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African reporters are coming into their own with the stories coming out of Kenya this weekend. If you step back from the reports on the Westgate Mall attack in Nairobi — now entering its third day as of the writing of this post — and look not at the content of the news, but how it is being presented, you can see examples the changes taking place in journalism. Advances in technology, newspaper and network business models, and the worldviews brought to the reporting by journalists have resulted in different stories today than would have been written 10 years ago.

Religion is part of the story. In the last week Boko Haram has killed over 150 Nigerians, the Taliban has killed 70 plus churchgoers and the Mall death total is expected to rise.  All of the attacks were undertaken by Muslim terrorist groups, and the initial reports suggest they were targeting non-Muslims.

Twitter and the internet have changed the game. The police, the president of Kenya and the terrorists (if the tweets from the Somali Islamist group al-Shabaab which claim responsibility are to be trusted) have taken to Twitter or posted statements on the internet to release information that in the past would have come from press conferences or interviews. This story written by AFP and printed in The Australian as “More hostages freed as explosions rock mall complex” draws on on-the-scene reporting from local stringers and staff, statements posted on the web, Twitter tweets and press conferences.

The quantity of information has increased, but has the quality? By this I do not mean discrepancies such as the Red Cross reports 69 dead and the police report 59, as noted in this Reuters report. Twitter provides immediacy, but no context. The Shabelle Media Network in Mogadishu reports that al-Shabaab has identified the names and nationalities of the killers.  Three are listed as Americans (two from Minnesota and one from Kansas City), one Briton and one Finn amongst the Somali and Kenyan terrorists.  Major news — “Twin City killers in Nairobi Mall Massacre” — but can we trust it? I have no idea who the Shabelle Media Network is, and their report is drawn from a Twitter post.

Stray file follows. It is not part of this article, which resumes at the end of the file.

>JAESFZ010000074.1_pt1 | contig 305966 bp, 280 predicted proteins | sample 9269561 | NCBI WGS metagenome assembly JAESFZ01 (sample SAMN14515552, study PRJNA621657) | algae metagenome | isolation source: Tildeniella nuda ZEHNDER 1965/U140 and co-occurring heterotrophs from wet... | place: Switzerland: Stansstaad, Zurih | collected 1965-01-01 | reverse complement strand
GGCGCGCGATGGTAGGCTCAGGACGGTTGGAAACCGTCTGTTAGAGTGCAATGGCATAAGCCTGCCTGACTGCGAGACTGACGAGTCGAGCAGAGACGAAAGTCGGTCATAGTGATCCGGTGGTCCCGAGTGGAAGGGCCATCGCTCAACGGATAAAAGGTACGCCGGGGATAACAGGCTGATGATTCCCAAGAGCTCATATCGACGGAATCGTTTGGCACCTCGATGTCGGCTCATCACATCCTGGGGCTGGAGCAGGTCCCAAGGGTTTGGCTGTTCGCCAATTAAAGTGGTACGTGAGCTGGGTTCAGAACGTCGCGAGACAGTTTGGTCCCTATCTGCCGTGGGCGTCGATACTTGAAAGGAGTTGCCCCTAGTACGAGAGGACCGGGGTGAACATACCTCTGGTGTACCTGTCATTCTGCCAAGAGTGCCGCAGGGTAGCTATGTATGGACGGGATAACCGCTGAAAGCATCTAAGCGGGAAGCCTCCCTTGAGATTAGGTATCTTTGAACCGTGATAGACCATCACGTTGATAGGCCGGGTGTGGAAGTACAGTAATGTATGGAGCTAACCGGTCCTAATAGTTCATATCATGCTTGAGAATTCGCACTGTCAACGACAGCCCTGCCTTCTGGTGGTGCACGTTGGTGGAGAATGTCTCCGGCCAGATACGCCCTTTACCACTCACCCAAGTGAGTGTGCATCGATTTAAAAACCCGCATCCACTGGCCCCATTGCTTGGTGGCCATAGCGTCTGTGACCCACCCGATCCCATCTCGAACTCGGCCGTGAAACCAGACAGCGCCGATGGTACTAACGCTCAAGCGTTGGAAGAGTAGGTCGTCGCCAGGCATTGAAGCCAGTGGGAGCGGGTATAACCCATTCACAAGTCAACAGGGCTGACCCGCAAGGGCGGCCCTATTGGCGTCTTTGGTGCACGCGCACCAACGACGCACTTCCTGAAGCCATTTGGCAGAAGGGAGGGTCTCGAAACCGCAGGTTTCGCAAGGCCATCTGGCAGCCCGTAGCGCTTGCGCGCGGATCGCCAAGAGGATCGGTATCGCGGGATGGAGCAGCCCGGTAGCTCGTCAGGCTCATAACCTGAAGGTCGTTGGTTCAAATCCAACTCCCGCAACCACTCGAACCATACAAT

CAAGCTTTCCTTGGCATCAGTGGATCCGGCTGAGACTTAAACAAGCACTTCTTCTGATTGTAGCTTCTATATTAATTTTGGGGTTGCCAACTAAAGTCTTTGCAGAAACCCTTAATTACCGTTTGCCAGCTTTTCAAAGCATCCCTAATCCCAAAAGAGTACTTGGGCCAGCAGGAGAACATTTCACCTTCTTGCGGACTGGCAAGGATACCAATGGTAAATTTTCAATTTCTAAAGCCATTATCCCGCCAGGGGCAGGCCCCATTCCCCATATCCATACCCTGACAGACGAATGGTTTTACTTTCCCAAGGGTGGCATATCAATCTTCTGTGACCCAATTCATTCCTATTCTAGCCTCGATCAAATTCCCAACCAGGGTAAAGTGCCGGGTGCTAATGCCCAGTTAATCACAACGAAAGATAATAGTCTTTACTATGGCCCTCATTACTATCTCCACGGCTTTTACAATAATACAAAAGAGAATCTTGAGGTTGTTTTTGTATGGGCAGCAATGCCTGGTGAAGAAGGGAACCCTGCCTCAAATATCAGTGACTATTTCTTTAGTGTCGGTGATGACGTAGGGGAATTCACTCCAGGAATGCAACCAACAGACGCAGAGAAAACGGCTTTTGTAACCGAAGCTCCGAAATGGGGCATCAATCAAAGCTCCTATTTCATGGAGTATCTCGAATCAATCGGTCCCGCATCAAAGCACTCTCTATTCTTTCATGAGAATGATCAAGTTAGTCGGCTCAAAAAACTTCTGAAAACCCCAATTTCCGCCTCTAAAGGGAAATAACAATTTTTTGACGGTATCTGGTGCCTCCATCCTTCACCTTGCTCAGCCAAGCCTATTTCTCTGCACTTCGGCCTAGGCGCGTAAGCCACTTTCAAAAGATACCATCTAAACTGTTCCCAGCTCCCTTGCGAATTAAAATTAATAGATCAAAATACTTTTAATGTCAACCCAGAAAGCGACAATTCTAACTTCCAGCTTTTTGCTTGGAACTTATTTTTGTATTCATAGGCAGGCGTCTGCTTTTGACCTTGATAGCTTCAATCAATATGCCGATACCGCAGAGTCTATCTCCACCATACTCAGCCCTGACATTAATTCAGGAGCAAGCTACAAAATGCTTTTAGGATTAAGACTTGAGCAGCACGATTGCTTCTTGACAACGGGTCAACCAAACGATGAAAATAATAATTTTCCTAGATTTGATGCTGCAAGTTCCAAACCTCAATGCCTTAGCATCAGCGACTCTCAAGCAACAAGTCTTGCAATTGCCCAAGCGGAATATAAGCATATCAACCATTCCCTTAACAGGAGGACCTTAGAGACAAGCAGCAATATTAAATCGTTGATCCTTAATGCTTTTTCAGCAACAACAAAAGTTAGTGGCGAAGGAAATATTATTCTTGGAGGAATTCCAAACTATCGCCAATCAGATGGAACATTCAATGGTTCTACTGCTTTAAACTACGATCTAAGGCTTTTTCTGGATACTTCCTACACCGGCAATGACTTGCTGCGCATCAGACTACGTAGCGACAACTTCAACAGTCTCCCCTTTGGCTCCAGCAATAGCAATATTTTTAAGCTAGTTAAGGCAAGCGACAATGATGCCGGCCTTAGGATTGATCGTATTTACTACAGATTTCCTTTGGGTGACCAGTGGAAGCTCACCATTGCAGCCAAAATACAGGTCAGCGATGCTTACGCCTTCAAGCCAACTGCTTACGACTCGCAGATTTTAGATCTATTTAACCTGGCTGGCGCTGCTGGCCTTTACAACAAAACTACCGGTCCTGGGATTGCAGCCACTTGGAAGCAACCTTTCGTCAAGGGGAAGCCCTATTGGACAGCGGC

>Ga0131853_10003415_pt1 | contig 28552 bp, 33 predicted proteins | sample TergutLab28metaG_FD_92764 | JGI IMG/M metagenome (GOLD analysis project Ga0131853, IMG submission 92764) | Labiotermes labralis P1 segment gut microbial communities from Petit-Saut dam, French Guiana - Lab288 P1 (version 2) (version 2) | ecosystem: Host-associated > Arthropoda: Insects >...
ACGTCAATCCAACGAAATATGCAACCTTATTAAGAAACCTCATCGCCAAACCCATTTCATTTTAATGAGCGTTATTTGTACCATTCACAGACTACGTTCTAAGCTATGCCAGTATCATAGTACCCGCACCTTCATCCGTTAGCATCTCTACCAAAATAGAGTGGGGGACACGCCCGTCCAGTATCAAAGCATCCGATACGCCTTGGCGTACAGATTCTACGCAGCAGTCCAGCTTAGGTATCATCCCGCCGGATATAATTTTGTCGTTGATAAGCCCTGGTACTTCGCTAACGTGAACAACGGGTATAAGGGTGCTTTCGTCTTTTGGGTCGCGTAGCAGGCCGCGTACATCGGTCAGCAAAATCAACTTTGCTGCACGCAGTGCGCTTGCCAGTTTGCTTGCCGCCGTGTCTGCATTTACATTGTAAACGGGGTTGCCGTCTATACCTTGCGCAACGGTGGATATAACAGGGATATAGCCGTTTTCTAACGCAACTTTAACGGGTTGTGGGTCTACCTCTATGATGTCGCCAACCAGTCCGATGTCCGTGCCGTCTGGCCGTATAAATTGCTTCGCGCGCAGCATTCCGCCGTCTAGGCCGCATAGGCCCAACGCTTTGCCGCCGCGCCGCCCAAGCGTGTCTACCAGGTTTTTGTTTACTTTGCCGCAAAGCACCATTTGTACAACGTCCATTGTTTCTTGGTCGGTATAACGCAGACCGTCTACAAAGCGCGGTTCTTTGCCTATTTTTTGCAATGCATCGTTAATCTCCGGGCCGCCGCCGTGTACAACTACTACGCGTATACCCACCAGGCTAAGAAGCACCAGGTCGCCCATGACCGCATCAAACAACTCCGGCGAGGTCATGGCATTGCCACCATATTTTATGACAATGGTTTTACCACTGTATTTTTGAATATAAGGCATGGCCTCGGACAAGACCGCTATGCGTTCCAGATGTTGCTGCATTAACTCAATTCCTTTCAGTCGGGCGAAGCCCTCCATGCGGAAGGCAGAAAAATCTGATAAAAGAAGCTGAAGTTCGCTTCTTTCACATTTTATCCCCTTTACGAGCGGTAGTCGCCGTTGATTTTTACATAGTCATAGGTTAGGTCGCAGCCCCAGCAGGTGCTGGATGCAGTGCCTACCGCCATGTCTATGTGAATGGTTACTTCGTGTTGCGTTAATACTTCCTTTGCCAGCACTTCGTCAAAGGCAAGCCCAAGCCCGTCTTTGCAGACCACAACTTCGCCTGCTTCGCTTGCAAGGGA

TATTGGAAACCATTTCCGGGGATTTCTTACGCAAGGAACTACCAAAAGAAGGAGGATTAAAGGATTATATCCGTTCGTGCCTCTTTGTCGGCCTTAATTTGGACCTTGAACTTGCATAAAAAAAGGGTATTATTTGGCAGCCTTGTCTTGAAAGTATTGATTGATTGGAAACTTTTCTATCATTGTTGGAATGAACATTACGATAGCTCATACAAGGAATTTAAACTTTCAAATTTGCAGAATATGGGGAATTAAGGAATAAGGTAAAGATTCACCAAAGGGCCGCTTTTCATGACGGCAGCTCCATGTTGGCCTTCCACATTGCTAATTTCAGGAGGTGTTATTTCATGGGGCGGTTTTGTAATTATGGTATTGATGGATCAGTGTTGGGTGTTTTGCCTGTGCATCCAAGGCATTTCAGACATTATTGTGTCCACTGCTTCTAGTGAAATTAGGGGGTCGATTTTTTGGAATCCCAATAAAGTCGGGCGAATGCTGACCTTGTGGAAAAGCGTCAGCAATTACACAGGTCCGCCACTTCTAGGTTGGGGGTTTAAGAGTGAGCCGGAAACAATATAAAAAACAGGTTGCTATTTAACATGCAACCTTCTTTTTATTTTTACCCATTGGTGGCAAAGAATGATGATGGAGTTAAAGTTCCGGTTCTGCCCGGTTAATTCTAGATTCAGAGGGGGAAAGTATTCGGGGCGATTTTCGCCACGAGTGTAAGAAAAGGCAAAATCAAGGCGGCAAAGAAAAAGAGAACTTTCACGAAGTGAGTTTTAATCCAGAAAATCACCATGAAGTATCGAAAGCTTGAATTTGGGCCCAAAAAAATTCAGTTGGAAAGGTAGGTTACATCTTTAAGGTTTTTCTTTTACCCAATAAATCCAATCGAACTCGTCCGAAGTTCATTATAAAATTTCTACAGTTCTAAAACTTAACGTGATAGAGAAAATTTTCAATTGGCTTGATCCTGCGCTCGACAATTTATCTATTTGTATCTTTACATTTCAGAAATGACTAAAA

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Should some marriages be scare-quoted?

Many moons ago, when I was asking questions about why Religion News Service put “religious liberty” in quotes, defenders of the practice said it was just a way of signaling that while some people believe that a given issue deals with religious liberty, others do not. It’s a way to indicate that one is not taking sides on the matter. Astute readers noticed that if this were the policy, than we should see quotes around abortion “rights” and same-sex “marriage.”

But we never see such quotes in mainstream media stories, even though the key to abortion battles is whether there is, in fact, a “right” to abortion. And with marriage issues, it’s the same thing. Supporters of redefining marriage to include same-sex couples obviously think it’s a possibility that marriage law can be so changed while many opponents believe that it’s an ontological impossibility to have two people of the same sex in a marriage. And yet putting quotes around abortion “rights” and same-sex “marriage” would not be seen as neutrality at all, would it?

All that is background to a piece a reader sent in from the BBC this week, headlined “Kenyan trio in ‘wife-sharing’ deal.”

The quotes are all over the place in the article about two Kenyan men and the woman they both desire to marry:

Two Kenyan men have signed an agreement to “marry” the same woman…

Lawyers said the “marriage” would only be recognised if they could prove polyandry – a woman having more than one husband – was part of their custom…

People have reacted with shock to the “marriage”, arguing that it is not acceptable in terms of their culture, religion or the law, he says.

Defending the “marriage”, Mr Mwendwa told the BBC Focus on Africa programme that while he may acting in breach of the law, he had decided to enter into a contract with Mr Kimani to end their rivalry.

Later, though:

Community policing officer Adhalah Abdulrahman persuaded the two men to marry the woman after he saw them fighting over her in Mombasa county, the local Daily Nation newspaper reports.

The reader who sent it in:

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Where is the BBC’s coverage of Egypt?

What lays behind the Anglo-American press’s failure to report on the chaos in Egypt?